Friday’s presidential elections in Iran came amid an atmosphere of resignation, in sharp contrast to the energy and hope that characterized the 2009 vote that sparked the so-called Green Revolution.
Iranians trudged to the polls, determined to cast their votes even if they knew life inside the Islamic Republic is not likely to change much even with Mahmoud Ahmadinejad’s tenure as president coming to an end. Where social media was used four years ago to animate crowds idealistically seeking democracy, this time it carried forth messages of cynicism and powerlessness.
“I exercised my right to vote. I hope for better times, even if it’s in vain.”
- Tweet from young woman after voting in Iran
“I exercised my right to vote,” a young woman from Iran tweeted in Persian. “I hope for better times, even if it’s in vain.”
All around the nation of nearly 80 million, Iranians appear to have accepted their fate of living under the rule of an Islamic dictatorship. Many believe the 2009 elections were rigged, and the exercise of choosing a president to serve at the whims of the religious clerics that rule Iran is illusory.
“This is not an election! It is a selection! Let’s see what Khamenei has cooked up for us this time!” another woman from Iran wrote on Facebook, referring to the Supreme Leader Ali Khamenei’s absolute power in declaring President Ahmadinejad’s victory in the last election.
Iran’s religious rulers sought to avoid a repeat of 2009, with a widespread crackdown on journalists and political activists and a deliberate effort to slow down the Internet.
For those who voted in the Islamic Republic’s 11th presidential election since the 1979 revolution, the most important issues appeared to be economic policies and developing better foreign relations.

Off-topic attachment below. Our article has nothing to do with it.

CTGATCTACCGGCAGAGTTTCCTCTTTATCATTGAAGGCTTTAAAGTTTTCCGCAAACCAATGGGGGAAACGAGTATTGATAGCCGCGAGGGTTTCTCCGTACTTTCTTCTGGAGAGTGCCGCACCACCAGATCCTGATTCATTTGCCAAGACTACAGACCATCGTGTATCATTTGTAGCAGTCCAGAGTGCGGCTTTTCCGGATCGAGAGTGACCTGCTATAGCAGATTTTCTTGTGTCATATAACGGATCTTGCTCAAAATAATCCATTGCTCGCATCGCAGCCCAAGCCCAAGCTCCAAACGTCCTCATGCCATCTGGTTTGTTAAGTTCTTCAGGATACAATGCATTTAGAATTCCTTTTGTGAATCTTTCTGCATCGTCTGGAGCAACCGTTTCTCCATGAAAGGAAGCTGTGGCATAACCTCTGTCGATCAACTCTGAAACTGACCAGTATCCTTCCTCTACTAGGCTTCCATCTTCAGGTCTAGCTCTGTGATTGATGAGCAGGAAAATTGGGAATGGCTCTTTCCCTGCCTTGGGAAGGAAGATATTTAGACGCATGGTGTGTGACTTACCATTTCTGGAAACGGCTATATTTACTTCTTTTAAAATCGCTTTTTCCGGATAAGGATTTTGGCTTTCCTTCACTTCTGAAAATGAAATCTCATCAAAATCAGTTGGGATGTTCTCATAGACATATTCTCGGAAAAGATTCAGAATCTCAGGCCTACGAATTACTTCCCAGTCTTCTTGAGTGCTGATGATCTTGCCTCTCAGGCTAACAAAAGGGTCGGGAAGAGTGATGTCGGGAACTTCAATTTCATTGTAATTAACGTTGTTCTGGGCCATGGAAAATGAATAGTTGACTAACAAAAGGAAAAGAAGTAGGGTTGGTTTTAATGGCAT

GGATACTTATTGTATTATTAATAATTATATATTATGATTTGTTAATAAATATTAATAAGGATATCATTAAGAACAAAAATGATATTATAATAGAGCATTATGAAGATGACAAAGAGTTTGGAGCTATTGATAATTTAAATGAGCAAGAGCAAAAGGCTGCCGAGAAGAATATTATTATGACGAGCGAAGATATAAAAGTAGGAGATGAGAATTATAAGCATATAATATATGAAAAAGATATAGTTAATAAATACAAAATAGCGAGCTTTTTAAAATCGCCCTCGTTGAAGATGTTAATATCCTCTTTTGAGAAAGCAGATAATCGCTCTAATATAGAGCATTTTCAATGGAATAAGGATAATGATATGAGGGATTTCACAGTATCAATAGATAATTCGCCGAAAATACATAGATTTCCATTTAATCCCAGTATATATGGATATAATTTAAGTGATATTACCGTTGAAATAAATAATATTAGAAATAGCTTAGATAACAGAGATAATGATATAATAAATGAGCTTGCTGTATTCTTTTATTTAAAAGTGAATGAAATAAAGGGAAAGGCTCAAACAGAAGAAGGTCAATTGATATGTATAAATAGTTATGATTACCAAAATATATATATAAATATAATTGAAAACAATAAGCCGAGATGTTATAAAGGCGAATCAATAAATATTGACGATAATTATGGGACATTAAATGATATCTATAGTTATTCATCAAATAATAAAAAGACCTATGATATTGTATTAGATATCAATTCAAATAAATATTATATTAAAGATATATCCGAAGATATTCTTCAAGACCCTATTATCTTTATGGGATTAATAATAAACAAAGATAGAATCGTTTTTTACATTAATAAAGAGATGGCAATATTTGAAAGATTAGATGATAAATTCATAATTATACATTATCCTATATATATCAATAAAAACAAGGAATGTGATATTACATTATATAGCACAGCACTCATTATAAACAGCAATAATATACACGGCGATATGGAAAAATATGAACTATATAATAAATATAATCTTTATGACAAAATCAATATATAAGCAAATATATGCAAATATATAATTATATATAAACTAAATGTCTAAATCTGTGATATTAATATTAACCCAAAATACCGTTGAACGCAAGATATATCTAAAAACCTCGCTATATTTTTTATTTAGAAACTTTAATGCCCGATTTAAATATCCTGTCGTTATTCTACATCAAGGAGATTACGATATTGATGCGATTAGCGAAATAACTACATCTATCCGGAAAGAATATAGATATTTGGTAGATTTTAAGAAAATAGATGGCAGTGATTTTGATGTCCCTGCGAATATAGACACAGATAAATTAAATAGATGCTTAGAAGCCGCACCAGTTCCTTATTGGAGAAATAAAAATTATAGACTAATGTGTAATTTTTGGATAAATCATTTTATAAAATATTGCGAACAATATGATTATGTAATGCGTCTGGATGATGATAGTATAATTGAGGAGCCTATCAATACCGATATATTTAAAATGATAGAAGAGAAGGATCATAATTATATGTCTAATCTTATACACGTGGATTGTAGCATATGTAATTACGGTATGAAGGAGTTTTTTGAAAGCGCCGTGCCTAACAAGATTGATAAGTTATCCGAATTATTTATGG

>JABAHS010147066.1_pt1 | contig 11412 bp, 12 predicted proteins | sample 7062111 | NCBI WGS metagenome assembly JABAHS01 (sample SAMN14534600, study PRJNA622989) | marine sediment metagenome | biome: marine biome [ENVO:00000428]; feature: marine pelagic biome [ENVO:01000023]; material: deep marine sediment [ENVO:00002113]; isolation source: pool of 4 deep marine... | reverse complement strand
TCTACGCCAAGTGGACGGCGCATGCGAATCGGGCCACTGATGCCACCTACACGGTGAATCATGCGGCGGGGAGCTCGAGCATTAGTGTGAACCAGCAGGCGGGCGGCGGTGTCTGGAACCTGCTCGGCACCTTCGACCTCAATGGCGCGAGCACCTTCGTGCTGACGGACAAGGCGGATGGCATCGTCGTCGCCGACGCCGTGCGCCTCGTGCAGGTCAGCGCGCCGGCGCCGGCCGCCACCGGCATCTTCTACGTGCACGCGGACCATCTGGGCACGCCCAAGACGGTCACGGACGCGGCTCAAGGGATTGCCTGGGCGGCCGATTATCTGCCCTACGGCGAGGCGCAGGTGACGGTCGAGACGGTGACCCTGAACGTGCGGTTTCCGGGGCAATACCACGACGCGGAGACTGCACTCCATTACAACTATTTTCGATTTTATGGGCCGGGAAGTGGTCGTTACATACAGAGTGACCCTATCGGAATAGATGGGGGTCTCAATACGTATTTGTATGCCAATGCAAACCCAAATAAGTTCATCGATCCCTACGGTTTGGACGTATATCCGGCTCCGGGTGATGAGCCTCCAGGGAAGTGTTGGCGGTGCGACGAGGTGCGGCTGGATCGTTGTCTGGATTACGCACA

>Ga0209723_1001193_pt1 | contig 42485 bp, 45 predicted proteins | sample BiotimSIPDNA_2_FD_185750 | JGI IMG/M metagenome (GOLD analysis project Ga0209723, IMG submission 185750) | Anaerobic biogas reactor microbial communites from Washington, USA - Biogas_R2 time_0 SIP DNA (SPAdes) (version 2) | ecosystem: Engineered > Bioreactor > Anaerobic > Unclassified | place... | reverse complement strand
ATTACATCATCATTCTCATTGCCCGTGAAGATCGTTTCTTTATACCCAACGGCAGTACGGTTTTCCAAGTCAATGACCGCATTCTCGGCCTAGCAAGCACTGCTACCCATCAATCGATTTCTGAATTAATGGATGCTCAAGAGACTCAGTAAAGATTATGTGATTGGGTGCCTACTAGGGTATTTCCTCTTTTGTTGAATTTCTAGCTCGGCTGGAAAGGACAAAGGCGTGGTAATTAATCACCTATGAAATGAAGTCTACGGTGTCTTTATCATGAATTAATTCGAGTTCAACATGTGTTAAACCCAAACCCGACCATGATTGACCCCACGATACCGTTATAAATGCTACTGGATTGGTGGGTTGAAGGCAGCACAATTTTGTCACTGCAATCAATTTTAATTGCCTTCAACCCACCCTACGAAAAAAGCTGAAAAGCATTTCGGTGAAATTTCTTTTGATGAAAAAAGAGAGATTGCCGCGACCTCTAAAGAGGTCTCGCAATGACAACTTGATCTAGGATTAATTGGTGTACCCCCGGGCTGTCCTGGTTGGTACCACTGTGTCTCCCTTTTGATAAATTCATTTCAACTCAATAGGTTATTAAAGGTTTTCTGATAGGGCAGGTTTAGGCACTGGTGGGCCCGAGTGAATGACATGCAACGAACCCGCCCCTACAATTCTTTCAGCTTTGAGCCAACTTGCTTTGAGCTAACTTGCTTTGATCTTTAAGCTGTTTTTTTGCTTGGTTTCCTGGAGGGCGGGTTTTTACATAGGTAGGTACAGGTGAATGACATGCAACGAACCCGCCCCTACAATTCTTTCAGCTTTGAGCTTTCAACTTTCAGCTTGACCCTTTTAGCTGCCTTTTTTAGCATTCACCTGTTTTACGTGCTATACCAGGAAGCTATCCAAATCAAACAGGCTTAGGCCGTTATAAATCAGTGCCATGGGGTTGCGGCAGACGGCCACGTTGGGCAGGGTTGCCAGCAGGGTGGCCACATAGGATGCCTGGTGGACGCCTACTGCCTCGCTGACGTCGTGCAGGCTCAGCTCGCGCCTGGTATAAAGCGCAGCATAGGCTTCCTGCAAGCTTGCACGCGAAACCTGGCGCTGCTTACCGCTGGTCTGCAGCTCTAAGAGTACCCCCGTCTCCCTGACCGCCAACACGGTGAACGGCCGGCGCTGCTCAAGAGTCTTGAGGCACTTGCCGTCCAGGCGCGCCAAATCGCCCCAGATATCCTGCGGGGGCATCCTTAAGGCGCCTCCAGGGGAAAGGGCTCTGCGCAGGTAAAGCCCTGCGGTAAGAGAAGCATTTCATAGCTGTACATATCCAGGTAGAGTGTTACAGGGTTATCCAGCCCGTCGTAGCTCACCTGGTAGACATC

Despite ample oil resources, the OPEC nation is experiencing historically high inflation and unemployment rates. Crippling sanctions issued by the West in an effort to curb the regime’s ongoing nuclear program have made food and other essential items extremely expensive and often scarce for many Iranian families.
For a winner to emerge in the first round of elections, he must garner a majority of votes in the eight-man field. That is seen as unlikely, and polls suggest there will be a runoff between the top candidates, Hassan Rohani, a 65-year-old cleric and former secretary of the Supreme National Security Council, and Mohammed Bagher Qalibaf, the 51-year-old conservative former military commander.
Rohani is seen as the only moderate in the field. Former presidents Mohamad Khatami and Ali Akbar Hashemi Rafsanjani, both of whom represent a large portion of Iran’s reformist constituency, publicly endorsed Rohani this week.
The two are among the six candidates left in the race vetted by the Guardian Council, which barred women from running.
Some supporters of the opposition Green Movement who had not yet decided about whether to boycott the election came out to vote for Rohani, hoping a reformist candidate would help to improve political and economic issues in Iran.
Last month, Secretary of State John Kerry criticized the repressive nature of the elections, and said he does not expect them to “change the fundamental calculus of Iran.”
Khamenei responded to those remarks today stating, “To hell with you if you do not believe in our election. If the Iranian nation had to wait for you to see what you believe in and what you do not, then the Iranian nation would have lagged behind.”
The Supreme Leader, who was among the first to cast a ballot today, has not yet openly endorsed a candidate.
Lisa Daftari is a Fox News contributor specializing in Middle Eastern affairs.